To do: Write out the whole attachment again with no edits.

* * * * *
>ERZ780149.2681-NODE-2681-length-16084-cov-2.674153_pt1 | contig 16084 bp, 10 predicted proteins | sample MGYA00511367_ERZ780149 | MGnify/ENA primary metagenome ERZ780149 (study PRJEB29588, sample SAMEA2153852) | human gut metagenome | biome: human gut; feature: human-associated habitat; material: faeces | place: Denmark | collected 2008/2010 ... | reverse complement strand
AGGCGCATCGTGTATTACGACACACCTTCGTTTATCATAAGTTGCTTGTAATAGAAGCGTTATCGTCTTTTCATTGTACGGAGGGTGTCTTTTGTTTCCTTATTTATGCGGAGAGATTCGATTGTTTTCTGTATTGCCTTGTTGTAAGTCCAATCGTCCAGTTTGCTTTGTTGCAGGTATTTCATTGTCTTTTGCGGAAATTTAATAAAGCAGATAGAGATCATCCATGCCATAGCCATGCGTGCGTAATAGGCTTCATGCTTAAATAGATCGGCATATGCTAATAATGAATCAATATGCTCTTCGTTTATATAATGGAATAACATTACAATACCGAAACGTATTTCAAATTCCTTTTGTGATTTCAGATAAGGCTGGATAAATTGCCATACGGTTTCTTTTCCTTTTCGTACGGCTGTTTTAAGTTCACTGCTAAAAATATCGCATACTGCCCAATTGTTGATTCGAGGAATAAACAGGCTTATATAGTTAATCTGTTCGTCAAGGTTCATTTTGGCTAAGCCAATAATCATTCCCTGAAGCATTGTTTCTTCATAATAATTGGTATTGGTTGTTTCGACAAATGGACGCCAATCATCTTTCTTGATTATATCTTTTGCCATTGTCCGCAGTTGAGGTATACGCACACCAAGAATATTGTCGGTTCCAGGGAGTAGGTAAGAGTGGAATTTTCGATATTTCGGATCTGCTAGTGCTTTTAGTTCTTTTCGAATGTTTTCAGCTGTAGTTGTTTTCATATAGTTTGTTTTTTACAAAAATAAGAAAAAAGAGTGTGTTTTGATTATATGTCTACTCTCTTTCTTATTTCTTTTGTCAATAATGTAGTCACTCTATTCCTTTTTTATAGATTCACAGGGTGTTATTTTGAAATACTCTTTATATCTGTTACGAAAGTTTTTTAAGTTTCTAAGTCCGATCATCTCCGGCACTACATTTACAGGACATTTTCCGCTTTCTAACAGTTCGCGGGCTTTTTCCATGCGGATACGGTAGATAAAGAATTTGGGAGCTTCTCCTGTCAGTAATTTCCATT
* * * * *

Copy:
>ERZ780149.2681-NODE-2681-length-16084-cov-2.674153_pt1 | contig 16084 bp, 10 predicted proteins | sample MGYA00511367_ERZ780149 | MGnify/ENA primary metagenome ERZ780149 (study PRJEB29588, sample SAMEA2153852) | human gut metagenome | biome: human gut; feature: human-associated habitat; material: faeces | place: Denmark | collected 2008/2010 ... | reverse complement strand
AGGCGCATCGTGTATTACGACACACCTTCGTTTATCATAAGTTGCTTGTAATAGAAGCGTTATCGTCTTTTCATTGTACGGAGGGTGTCTTTTGTTTCCTTATTTATGCGGAGAGATTCGATTGTTTTCTGTATTGCCTTGTTGTAAGTCCAATCGTCCAGTTTGCTTTGTTGCAGGTATTTCATTGTCTTTTGCGGAAATTTAATAAAGCAGATAGAGATCATCCATGCCATAGCCATGCGTGCGTAATAGGCTTCATGCTTAAATAGATCGGCATATGCTAATAATGAATCAATATGCTCTTCGTTTATATAATGGAATAACATTACAATACCGAAACGTATTTCAAATTCCTTTTGTGATTTCAGATAAGGCTGGATAAATTGCCATACGGTTTCTTTTCCTTTTCGTACGGCTGTTTTAAGTTCACTGCTAAAAATATCGCATACTGCCCAATTGTTGATTCGAGGAATAAACAGGCTTATATAGTTAATCTGTTCGTCAAGGTTCATTTTGGCTAAGCCAATAATCATTCCCTGAAGCATTGTTTCTTCATAATAATTGGTATTGGTTGTTTCGACAAATGGACGCCAATCATCTTTCTTGATTATATCTTTTGCCATTGTCCGCAGTTGAGGTATACGCACACCAAGAATATTGTCGGTTCCAGGGAGTAGGTAAGAGTGGAATTTTCGATATTTCGGATCTGCTAGTGCTTTTAGTTCTTTTCGAATGTTTTCAGCTGTAGTTGTTTTCATATAGTTTGTTTTTTACAAAAATAAGAAAAAAGAGTGTGTTTTGATTATATGTCTACTCTCTTTCTTATTTCTTTTGTCAATAATGTAGTCACTCTATTCCTTTTTTATAGATTCACAGGGTGTTATTTTGAAATACTCTTTATATCTGTTACGAAAGTTTTTTAAGTTTCTAAGTCCGATCATCTCCGGCACTACATTTACAGGACATTTTCCGCTTTCTAACAGTTCGCGGGCTTTTTCCATGCGGATACGGTAGATAAAGAATTTGGGAGCTTCTCCTGTCAGTAATTTCCATT